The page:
“I thought, my voice killed him; I killed that man, because I told his name. And then I thought I would never speak again, because my voice would kill anyone…”
Maya blamed herself for the death of the man who sexually abused and raped her when she was only eight years old. For five years she remained mute until a teacher and friend of her family, Mrs. Bertha Flowers, helped her to speak again.
In her first autobiography, I Know Why the Caged Bird Sings, Maya touches on her childhood rape. Rape is used as a metaphor for the suffering of her race. Another metaphor, that of a bird struggling to escape its cage, is a central image throughout the work, which consists of “a sequence of lessons about resisting racist oppression”. Angelou’s treatment of racism delivers a thematic unity to the book. Literacy, and seizing the power of words, help young Maya cope with her bewildering world; books become her refuge as she works through her trauma.
Caged Bird was nominated for a National Book Award in 1970 and remained on The New York Times paperback bestseller list for two years. It has been used in educational settings from high schools to universities, and the book has been celebrated for creating new literary avenues for the American memoir. However, the book’s graphic depiction of childhood rape, racism, and sexuality has caused it to be challenged or banned in some schools and libraries.
The success of I Know Why the Caged Bird sings hailed Maya as the as a new kind of memoirist and earned her the distinction of being the first African American women who was able to publicly discuss her personal life. She became recognized and highly respected as a spokesperson for blacks and women. It made her “without a doubt, …America’s most visible black woman autobiographer”. According to author Hilton Als, Maya made an important contribution to the increase of black feminist writings in the 1970s. Her writings which were more about self-revelation than politics freed many other female writers to “open themselves up without the shame to the eyes of the world.”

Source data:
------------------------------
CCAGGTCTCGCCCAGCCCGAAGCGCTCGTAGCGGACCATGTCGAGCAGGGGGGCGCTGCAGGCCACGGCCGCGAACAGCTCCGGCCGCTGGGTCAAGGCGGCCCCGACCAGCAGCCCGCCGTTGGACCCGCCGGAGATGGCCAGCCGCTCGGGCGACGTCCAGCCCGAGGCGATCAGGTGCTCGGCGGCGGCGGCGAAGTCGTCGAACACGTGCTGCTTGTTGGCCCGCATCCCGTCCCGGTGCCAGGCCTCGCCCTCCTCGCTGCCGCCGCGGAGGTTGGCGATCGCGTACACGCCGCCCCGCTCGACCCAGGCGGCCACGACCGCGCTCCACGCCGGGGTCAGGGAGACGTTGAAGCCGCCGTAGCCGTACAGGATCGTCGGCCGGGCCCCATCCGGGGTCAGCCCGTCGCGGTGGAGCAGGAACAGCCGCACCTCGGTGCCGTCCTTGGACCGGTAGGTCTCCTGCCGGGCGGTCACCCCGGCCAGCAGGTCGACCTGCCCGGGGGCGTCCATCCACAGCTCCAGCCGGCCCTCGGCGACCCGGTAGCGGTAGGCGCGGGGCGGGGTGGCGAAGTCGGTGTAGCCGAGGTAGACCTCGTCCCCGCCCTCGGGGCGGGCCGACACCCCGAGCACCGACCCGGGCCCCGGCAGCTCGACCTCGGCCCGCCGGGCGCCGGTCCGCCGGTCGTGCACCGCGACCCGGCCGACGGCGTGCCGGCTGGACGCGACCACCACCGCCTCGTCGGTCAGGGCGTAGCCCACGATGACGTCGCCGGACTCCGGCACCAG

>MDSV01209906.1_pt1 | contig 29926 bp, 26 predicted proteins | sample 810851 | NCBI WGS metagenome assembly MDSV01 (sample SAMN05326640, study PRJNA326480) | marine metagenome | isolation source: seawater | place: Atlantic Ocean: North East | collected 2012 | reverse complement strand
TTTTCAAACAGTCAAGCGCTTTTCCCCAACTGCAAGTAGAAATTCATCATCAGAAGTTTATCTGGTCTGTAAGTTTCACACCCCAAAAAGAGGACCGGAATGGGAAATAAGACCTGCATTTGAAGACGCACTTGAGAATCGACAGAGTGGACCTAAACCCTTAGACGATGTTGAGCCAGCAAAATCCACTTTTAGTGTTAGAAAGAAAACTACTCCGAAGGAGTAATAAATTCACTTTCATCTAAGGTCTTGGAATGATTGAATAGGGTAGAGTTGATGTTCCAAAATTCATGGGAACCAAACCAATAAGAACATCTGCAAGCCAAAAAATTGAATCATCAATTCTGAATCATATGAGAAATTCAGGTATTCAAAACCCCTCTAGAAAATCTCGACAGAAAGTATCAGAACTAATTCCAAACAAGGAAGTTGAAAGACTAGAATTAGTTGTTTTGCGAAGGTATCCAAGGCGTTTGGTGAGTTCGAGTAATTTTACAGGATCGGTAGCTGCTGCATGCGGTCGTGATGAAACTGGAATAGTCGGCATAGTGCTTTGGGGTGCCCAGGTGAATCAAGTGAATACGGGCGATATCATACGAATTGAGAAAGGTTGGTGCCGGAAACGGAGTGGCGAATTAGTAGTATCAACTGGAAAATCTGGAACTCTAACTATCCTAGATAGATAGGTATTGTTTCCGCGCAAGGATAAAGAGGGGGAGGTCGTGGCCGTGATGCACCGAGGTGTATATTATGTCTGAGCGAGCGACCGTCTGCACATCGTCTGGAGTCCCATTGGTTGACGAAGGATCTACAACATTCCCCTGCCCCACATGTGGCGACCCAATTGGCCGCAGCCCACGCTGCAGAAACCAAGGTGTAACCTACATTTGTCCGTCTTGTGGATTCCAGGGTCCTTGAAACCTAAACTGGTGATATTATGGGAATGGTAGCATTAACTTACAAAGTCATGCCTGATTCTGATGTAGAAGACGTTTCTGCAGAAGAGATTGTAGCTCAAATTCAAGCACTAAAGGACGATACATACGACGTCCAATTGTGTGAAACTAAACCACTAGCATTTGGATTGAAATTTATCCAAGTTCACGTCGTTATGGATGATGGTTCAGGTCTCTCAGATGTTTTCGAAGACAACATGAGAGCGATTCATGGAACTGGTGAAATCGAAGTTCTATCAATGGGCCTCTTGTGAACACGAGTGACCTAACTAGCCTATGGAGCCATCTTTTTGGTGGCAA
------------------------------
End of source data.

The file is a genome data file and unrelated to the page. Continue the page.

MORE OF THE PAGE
Angelou is one of the most honored writers of her generation. She has been honored by universities, literary organizations, government agencies, and special interest groups. Her honors include a National Book Award nomination for I Know Why the Caged Bird Sings, a Pulitzer Prize nomination for her book of poetry, Just Give Me a Cool Drink of Water ‘fore I Diiie, a Tony Award nomination for her role in the 1973 play Look Away, and three Grammys for her spoken word albums.
In 1995, Angelou’s publishing company, Bantam Books, recognized her for having the longest-running record (two years) on The New York Times Paperback Nonfiction Bestseller List. In 1998, she was inducted into the National Women’s Hall of Fame. She has served on two presidential committees, and was awarded the National Medal of Arts in 2000, the Lincoln Medal in 2008, and the Presidential Medal of Freedom in 2011. Musician Ben Harper has honored Angelou with his song “I’ll Rise”, which includes words from her poem, “Still I Rise.” She has been awarded over thirty honorary degrees.
Maya is dubbed the “global renaissance woman” She is hailed as one of the great voices of contemporary literature. She travels and continues to captivate audiences with her words and lyrics. She is a multifaceted woman–poet, educator, historian, best-selling author, actress, playwright, civil-rights activist, producer and director and an inspiration for many of us. Notes to Women salute this amazing woman who found her voice and is using it to spreading her legendary wisdom.
I know why the caged bird sings, ah me,
When his wing is bruised and his bosom sore,
When he beats his bars and would be free;
It is not a carol of joy or glee,
But a prayer that he sends from his heart’s deep core,
But a plea, that upward to Heaven he flings –
I know why the caged bird sings.